A Practical Guide to the five Scrum Events

By Don't Panic
Scrum events

Scrum is simple. Indeed, it is a very lightweight framework everyone can understand. However Scrum is purposefully incomplete: It just defines the rules of the game, like the rules of a sport. You need to know the rules well to play a certain sport, but knowing them is not enough to win a championship. That’s one reason why Scrum is hard to master: you need to know so many things outside Scrum to make it work successfully. Since Scrum is based on empiricism, a key success factor is how well a team runs their Scrum Events, which represent an opportunity to inspect and adapt either the product or the process. 

In this article, we will give you some practical suggestions on how you can make them work effectively, which you will not find in the Scrum Guide. And even if you are not using Scrum, you will be able to apply what you learn here to other contexts. 

What are the Scrum Events?

There are five Scrum Events, namely the Sprint, Sprint Planning, Daily Scrum, Sprint Review, and Sprint Retrospective. In this article we will take a deep dive into each of the Scrum Events that happen within a Sprint. In Scrum, the Sprint is a fixed length event of maximum one month, which contains all other events. 

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Scrum Events or Scrum Ceremonies?

The Scrum Events are often also called “scrum ceremonies”. This was a term used in the 90s and probably borrowed from some other agile framework, but it never appeared in the Scrum Guide, where the official term has always been “scrum events”, since its first version published in 2010.

Sprint Planning

The Sprint Planning event takes place on the first day of the Sprint. Its purpose is to plan the work to be done during the Sprint and the whole Scrum Team is involved in this event. Sprint Planning should have roughly three parts. Topic One should focus on the “Why?”. The outcome should be a defined Sprint Goal. Topic Two covers the “What?”. During this topic, the developers should work to decide which Product Backlog Items are going to be worked on during the Sprint, and if necessary, refine the Sprint Goal to reflect this. Finally, Topic Three deals with the “How?”. During this final stage of the meeting, the developers create an actionable plan to get the work done.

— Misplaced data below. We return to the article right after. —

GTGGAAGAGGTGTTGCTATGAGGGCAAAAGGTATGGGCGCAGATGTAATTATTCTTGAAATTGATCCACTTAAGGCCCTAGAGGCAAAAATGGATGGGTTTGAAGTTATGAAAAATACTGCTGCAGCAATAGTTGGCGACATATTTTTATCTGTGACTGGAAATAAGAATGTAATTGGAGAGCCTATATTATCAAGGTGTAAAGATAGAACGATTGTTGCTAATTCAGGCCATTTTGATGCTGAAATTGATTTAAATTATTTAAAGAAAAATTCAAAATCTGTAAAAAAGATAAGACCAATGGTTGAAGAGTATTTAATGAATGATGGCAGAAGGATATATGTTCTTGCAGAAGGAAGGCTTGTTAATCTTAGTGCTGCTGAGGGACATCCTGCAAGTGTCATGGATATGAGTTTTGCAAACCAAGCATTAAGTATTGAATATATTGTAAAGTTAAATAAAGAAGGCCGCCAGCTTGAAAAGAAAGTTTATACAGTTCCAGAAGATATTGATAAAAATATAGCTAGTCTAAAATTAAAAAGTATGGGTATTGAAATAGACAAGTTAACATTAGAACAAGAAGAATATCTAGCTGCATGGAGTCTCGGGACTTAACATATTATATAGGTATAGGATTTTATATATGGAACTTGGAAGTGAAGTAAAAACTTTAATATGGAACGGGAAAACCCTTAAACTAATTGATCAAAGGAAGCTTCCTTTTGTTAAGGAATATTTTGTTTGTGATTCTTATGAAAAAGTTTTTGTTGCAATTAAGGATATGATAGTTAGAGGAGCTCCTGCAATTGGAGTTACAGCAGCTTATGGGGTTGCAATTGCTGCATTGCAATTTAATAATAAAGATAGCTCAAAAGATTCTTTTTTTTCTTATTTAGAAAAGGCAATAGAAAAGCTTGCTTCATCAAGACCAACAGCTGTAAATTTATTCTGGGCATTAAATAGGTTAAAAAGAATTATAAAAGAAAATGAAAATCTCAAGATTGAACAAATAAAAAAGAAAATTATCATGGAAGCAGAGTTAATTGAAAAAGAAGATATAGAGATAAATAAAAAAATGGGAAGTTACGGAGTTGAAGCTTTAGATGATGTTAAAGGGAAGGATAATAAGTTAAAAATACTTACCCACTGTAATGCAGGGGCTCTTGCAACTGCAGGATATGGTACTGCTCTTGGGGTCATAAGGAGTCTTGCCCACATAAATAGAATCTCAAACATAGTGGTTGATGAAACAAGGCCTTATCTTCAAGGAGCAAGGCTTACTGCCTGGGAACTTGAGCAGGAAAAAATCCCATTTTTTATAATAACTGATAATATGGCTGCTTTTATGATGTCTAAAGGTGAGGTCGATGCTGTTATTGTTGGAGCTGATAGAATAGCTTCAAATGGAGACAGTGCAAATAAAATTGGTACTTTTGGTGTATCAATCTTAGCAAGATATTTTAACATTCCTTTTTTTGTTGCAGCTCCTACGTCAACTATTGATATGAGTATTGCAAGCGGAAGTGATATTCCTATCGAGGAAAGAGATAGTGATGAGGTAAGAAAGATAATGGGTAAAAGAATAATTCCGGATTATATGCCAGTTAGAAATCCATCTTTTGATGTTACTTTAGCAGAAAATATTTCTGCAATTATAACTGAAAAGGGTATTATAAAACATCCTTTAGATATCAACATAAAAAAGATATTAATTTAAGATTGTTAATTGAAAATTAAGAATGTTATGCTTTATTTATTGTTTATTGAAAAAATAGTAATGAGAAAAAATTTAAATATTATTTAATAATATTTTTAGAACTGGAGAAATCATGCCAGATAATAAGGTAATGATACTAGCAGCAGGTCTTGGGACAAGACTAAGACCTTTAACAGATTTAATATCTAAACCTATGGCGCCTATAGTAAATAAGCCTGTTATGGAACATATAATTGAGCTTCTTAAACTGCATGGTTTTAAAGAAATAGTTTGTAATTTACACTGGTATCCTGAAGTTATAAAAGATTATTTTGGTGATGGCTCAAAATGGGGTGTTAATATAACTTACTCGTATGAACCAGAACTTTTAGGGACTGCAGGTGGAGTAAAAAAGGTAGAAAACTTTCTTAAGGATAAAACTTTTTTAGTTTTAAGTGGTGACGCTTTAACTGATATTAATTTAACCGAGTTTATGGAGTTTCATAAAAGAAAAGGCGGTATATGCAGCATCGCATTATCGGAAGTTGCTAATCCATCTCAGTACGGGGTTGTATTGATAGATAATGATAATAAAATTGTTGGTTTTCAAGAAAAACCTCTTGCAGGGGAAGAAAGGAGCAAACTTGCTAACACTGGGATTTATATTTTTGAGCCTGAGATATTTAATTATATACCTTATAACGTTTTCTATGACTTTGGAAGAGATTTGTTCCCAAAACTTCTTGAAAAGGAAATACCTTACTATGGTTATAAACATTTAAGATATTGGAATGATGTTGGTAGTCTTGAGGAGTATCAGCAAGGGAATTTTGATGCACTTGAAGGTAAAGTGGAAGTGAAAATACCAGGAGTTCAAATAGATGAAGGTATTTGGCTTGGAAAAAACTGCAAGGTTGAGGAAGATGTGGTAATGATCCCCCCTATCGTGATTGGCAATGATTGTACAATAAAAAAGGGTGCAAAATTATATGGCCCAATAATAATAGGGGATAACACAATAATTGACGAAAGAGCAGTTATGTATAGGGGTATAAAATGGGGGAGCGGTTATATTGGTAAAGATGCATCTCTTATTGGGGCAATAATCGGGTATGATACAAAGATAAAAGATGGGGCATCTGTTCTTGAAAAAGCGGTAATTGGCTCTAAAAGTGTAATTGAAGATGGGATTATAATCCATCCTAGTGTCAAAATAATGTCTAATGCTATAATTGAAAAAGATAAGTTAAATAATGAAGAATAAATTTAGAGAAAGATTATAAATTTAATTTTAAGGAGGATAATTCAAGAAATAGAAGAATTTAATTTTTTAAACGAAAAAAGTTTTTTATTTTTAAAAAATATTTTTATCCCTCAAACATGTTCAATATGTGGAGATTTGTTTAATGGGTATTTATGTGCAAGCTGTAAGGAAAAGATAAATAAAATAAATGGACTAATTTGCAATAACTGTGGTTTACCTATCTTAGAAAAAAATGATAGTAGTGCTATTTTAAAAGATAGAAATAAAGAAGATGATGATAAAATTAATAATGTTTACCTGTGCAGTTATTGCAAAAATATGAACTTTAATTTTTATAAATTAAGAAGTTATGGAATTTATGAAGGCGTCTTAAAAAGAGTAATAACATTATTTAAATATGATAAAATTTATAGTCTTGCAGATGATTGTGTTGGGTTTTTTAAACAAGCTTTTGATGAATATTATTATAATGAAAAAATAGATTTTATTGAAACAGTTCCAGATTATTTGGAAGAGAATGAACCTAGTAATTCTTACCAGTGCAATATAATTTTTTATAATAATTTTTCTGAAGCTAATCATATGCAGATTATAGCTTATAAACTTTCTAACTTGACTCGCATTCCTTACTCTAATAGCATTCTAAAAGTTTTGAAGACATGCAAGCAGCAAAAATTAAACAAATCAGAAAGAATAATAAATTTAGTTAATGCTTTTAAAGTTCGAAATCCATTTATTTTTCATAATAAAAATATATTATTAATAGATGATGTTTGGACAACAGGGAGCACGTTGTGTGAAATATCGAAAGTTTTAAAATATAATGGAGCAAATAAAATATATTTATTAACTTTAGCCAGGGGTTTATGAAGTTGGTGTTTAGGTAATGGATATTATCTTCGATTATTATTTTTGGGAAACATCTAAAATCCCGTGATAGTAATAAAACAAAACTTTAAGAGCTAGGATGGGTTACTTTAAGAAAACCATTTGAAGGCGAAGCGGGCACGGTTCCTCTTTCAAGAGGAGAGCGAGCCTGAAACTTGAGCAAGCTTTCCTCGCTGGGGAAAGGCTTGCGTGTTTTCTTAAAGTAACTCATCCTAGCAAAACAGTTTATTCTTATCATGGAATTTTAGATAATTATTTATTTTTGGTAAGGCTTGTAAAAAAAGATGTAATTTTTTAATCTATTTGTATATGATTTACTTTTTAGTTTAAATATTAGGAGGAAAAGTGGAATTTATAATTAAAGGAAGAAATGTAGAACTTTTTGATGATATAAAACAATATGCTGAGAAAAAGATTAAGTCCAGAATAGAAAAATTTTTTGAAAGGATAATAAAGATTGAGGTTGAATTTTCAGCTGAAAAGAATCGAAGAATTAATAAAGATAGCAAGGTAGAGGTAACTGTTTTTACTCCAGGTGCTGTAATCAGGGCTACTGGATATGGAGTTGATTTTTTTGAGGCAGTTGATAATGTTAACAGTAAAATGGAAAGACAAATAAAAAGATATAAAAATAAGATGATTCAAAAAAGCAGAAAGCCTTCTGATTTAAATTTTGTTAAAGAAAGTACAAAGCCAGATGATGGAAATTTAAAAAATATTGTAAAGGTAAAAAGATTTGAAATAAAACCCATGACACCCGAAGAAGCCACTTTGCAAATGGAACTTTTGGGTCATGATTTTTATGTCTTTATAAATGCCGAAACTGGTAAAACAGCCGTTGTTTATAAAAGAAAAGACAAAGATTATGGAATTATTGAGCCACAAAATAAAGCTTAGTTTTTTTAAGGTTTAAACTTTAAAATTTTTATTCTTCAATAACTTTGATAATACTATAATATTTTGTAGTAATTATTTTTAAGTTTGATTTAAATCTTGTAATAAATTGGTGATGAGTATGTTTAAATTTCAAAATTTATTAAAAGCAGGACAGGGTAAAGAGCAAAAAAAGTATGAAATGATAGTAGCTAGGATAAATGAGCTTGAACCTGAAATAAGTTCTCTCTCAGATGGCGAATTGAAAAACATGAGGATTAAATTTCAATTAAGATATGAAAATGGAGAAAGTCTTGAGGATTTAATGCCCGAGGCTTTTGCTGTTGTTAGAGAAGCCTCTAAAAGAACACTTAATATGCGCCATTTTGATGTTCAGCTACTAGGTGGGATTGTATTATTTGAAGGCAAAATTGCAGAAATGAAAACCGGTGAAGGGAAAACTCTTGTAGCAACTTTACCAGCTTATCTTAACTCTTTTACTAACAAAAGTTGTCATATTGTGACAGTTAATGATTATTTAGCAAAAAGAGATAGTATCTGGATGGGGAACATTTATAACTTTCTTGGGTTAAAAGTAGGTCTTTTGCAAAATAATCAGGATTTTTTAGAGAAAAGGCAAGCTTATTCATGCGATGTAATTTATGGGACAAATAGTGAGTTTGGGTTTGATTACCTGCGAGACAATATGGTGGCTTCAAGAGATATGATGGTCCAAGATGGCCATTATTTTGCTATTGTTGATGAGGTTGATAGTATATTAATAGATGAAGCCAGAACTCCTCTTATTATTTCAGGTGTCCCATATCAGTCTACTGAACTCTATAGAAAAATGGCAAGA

Sprint Planning meeting

When: The first day of the Sprint.
Duration: The Sprint Planning should be a maximum of eight hours for a one-month Sprint. For shorter Sprints it is usually shorter, roughly four hours for a two-week Sprint. A good Scrum Team is usually able to plan a two-week Sprint in less than three hours.
Participants: The whole Scrum Team participates in this event: Product Owner (PO), Developers, and Scrum Master (SM). The event is usually facilitated by the Scrum Master. Other people may be invited by the Scrum Team, including anyone who can contribute to plan the Sprint, for example stakeholders, users or specialists from other teams.
Input: A well refined Product Backlog (PB) with an adequate number of ready Product Backlog Items (PBIs)
Output: The Sprint Backlog, consisting of the Sprint Goal (Why), the list of items pulled from the Product Backlog (What) and a plan for how to achieve the Sprint Goal and deliver the Increment (How)

How to run a Sprint Planning event

  1. Introduction
    The Scrum Master, who acts as facilitator, introduces the event by welcoming the participants, explaining the purpose of the meeting to the people invited by the Scrum Team and showing the agenda for the meeting. (5-10 min)
  2. Topic One: Why?
    The Product Owner takes the lead, provides an overview of the Product, and reminds everyone about the long-term aim for the Product as well as the current Product Goal. They come prepared and propose a draft Sprint Goal. For example, assuming that we are in a payment domain, a Sprint Goal could be: By the end of the Sprint, we will support card payments for all EU customers. (10-15 min)